In Animal Husbandry class for vet school we went to the Michigan State rodeo ring every Saturday at 7am to palpate and judge the various large animals: goats, pigs, cows, and horses. i learned to say such things as, ‘There’s a lot of daylight between that hoss’s legs’ indicating he was many hands high to impress the professor. Then at 9am we walked over to the slaughter house to judge other animals after they had been killed and skinned, but not yet butchered for eating. In the slaughter house I learned never to trust a mouthful of chicken, because chicken cancer is arbitrarily determined by counting the # of enlarged lymph nodes. One node under the allotted # meant a trip to Colonel Sanders, but one node over and the carcass was cancerous and put in the incinerator. Another judging lesson at slaughter was the fat marbling of pigs. A professor made us experts in quantifying the amount of intramuscular fat located inside the skeletal muscle that we had palpated and judged externally earlier in the morning. Fat marbling up to a tasteful point especially in pigs is associated with high quality meat in the butcher’s shop or supermarket. On Saturday nights I began palpating females on dates, and learned that in humans excess accumulation of intramuscular fat is associated with conditions such as insulin resistance and Type 2 diabetes. It’s odd to look back and see how our food and health habits form.



 I continue to be amazed that anyone takes Warren Buffett's public comments seriously. What the man does in his tax management of ongoing businesses deserves absolute attention; what he says is the kind of stuff that used to be dispensed by every barker at a medicine show.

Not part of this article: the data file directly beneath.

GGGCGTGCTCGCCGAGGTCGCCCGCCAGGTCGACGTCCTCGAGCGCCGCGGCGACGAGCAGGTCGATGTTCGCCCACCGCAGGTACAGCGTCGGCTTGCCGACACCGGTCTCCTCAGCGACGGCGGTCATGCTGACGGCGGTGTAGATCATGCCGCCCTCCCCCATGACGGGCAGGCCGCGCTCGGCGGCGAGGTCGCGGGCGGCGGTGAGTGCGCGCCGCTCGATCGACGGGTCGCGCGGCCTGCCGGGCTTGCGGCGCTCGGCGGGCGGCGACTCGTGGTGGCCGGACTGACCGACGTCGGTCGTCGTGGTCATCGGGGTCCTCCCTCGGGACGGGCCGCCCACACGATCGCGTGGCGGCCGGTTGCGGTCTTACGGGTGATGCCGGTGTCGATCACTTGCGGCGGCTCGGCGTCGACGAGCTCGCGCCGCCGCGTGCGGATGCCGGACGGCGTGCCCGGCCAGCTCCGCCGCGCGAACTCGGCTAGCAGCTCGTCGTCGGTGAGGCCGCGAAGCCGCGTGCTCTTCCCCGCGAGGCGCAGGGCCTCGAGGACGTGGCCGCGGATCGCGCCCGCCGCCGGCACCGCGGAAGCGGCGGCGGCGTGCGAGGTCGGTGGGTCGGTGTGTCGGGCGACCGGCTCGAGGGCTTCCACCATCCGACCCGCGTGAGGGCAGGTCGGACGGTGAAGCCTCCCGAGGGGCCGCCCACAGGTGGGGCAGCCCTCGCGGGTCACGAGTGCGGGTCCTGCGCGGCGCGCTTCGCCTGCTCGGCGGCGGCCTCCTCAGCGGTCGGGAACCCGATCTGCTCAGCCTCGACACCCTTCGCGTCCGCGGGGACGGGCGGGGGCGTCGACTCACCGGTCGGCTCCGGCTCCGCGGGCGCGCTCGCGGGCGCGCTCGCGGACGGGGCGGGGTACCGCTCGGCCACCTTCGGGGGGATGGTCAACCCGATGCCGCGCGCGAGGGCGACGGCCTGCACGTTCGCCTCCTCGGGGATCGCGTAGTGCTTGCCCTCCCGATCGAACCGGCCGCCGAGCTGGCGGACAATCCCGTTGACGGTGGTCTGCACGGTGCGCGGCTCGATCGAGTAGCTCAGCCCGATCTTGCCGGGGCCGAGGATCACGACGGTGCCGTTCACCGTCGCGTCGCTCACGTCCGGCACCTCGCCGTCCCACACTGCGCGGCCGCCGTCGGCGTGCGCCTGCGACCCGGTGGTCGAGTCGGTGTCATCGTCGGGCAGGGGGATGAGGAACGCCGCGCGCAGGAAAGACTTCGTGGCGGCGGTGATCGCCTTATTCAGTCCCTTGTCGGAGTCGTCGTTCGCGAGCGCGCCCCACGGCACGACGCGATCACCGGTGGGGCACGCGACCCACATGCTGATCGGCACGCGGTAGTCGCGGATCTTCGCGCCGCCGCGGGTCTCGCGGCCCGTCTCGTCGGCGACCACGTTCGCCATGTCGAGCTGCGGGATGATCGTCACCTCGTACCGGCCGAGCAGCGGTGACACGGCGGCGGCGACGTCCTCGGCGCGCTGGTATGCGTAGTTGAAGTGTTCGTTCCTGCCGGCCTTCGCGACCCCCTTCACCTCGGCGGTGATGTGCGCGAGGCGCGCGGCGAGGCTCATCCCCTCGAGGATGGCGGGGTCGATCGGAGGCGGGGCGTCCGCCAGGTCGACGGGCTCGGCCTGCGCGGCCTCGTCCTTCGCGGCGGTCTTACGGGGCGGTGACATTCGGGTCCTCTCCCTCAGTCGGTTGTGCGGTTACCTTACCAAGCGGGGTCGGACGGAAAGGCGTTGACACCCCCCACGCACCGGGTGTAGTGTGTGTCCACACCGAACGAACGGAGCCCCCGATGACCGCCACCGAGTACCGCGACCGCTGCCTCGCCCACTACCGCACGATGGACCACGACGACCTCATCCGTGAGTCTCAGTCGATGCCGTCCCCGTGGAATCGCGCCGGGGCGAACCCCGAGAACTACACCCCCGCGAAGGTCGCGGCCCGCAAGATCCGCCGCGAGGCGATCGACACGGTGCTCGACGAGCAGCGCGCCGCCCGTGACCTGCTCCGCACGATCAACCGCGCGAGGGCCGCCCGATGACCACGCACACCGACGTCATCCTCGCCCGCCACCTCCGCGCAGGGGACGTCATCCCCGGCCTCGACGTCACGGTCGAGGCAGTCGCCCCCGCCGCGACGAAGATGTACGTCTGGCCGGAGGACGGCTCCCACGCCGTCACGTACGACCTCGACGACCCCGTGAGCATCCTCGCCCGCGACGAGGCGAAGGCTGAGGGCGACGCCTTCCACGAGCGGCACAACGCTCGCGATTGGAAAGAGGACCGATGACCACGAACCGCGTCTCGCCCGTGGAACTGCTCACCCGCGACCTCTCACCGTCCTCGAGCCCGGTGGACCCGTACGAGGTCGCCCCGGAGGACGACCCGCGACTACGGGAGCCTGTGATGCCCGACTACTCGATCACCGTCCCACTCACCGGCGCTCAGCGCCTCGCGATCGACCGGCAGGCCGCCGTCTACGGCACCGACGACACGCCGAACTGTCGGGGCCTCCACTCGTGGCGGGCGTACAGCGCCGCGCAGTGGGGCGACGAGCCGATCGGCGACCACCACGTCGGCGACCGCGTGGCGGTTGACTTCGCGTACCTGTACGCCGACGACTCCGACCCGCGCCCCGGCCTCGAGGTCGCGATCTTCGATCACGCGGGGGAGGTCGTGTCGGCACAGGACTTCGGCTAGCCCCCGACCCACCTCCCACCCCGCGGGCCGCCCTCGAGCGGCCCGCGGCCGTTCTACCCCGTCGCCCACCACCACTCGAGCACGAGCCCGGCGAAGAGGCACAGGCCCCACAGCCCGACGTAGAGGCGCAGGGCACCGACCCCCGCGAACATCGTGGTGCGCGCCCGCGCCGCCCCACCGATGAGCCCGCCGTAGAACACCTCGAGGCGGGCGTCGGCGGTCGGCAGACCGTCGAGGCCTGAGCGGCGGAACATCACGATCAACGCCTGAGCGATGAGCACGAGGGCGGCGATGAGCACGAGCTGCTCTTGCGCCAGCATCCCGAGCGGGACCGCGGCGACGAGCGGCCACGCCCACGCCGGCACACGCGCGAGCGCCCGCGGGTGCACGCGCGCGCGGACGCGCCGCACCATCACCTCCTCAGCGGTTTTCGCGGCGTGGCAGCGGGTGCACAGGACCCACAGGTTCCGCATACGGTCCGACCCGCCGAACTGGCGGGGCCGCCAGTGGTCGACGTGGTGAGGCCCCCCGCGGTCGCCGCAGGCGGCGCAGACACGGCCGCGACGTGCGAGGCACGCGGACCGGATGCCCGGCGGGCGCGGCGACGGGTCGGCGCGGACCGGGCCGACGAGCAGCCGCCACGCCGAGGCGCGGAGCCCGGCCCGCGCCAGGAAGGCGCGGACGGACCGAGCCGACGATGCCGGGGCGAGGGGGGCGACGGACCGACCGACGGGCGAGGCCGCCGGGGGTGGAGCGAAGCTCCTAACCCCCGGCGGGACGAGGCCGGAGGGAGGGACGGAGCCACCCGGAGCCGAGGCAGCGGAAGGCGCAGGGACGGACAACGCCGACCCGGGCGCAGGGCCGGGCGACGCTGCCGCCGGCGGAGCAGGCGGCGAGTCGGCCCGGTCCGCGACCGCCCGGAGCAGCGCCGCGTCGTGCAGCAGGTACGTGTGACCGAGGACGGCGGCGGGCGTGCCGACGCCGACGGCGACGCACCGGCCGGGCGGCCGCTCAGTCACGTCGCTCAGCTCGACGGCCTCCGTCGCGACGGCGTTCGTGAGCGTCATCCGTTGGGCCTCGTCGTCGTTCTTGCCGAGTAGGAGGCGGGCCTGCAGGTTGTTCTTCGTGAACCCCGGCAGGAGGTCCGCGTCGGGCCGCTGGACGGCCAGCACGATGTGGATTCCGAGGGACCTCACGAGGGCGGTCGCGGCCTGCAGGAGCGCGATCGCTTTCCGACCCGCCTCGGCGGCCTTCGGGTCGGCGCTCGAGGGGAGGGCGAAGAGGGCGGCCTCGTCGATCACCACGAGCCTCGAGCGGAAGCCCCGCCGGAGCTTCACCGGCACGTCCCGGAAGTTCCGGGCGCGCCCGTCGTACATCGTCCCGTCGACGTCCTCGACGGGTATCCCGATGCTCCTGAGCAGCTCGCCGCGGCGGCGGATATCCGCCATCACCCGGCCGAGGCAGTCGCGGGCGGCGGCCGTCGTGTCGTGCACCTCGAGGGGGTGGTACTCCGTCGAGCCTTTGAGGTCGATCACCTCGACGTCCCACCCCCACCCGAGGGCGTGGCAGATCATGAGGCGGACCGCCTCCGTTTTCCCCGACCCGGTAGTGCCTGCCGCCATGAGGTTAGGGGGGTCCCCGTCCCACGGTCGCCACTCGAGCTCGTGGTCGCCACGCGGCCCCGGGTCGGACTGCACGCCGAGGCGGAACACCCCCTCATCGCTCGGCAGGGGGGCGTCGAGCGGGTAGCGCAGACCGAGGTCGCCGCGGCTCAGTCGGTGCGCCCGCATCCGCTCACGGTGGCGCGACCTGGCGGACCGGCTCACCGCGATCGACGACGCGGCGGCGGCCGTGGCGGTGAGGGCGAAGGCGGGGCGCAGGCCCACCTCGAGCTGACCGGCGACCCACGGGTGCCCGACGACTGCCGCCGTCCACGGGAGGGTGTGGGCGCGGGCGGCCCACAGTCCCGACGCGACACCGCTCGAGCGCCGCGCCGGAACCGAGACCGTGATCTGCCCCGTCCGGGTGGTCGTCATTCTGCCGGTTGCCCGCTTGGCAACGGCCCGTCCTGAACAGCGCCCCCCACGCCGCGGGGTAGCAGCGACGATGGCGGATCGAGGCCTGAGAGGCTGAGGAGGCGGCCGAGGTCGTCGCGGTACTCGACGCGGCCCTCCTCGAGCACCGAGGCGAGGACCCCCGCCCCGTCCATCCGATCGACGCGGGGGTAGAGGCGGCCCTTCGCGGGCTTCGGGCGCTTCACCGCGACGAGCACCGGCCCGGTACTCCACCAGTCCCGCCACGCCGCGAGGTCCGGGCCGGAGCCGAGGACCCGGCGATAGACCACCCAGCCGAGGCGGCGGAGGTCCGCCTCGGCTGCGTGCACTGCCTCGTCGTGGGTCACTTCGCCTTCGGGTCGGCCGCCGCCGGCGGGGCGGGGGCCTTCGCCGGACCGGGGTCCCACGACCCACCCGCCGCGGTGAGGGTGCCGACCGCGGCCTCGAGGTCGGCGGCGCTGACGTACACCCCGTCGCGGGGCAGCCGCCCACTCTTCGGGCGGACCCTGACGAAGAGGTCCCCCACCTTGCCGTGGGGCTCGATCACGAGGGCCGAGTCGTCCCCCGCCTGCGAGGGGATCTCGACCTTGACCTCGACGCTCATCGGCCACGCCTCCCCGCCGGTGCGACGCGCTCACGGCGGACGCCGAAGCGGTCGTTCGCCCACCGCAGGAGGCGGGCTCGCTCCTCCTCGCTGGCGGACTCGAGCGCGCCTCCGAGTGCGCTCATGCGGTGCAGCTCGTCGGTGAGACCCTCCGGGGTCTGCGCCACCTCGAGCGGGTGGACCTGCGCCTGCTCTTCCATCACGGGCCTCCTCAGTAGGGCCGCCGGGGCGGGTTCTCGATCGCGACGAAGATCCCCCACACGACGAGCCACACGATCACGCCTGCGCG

The only people who make money buying and selling shares are the rocket scientists. Sometimes their experiments blow up, but they are the only people who have ever made a killing on Wall Street, since the Morgan family was blessed with not one but two genius partners (Peabody and Drexel).

Buffett pretends that his great fortune has come from buying socks and stocks when they are on sale; but his actual stock portfolio's performance has been mediocre ever since the quants and index funds joined the party. Buffett's actual success has come from copying what the best merchant bankers did in the 19th century: buying whole companies and eliminating internal their bureaucracies and combining their income statements and balance sheets to turn the government into a minor partner in the future gains. (The merchant bankers in the 19th century did this as well, with tariffs and what they called "money shaving".)

The world Buffett describes is gone. There are no times now "when no one else is (interested)" and patent medicines are readily available everywhere.



 In Georgia (the country), the most amazing thing about it is the drinks the country offers. It's said wine originated in the region thousands years ago. Now one can buy many very good wines and beers at low prices. And craft beers are sold in supermarkets where they fill a plastic bottle from the tap directly. So we tried to take good advantage of it by tasting as much as we could. But the effect is that we got more sleepy than normal.

In Vietnam, the most prominent drink is the coffee the country produces, mostly robusta. In every corner of any town there are coffee bars where local people drink and chat with friends. One can also easily buy freshly ground coffee in many shops, and a unique handy coffee maker that is very convenient for travel. So we also tried to take good advantage of it by tasting as much as we can. The effect is that we stayed high-spirited most of the time.

Does the drink in a country affect its productivity? My experience says yes.

anonymous writes: 

Except that you could add a control and look at the success of Vietnamese immigrants in the US, academically and financially. Perhaps the booze is less cause than effect.



 Pakistani equities are down 20%.

It could very likely be a case of spurious correlation, yet worth taking a glance at.

Down 20% from the highs of the year, so far.

Interestingly, in the last 15 odd years that it's allowed foreign participation, it moves like the highest beta stocks would. Races up and comes down ahead of most other markets.



 What is this thing called vig?  See old man vig from Mr. Grain.

"Bored Traders on Tinder Are a Symptom of Wall Street Revenue"

By Laura J. Keller (Bloomberg)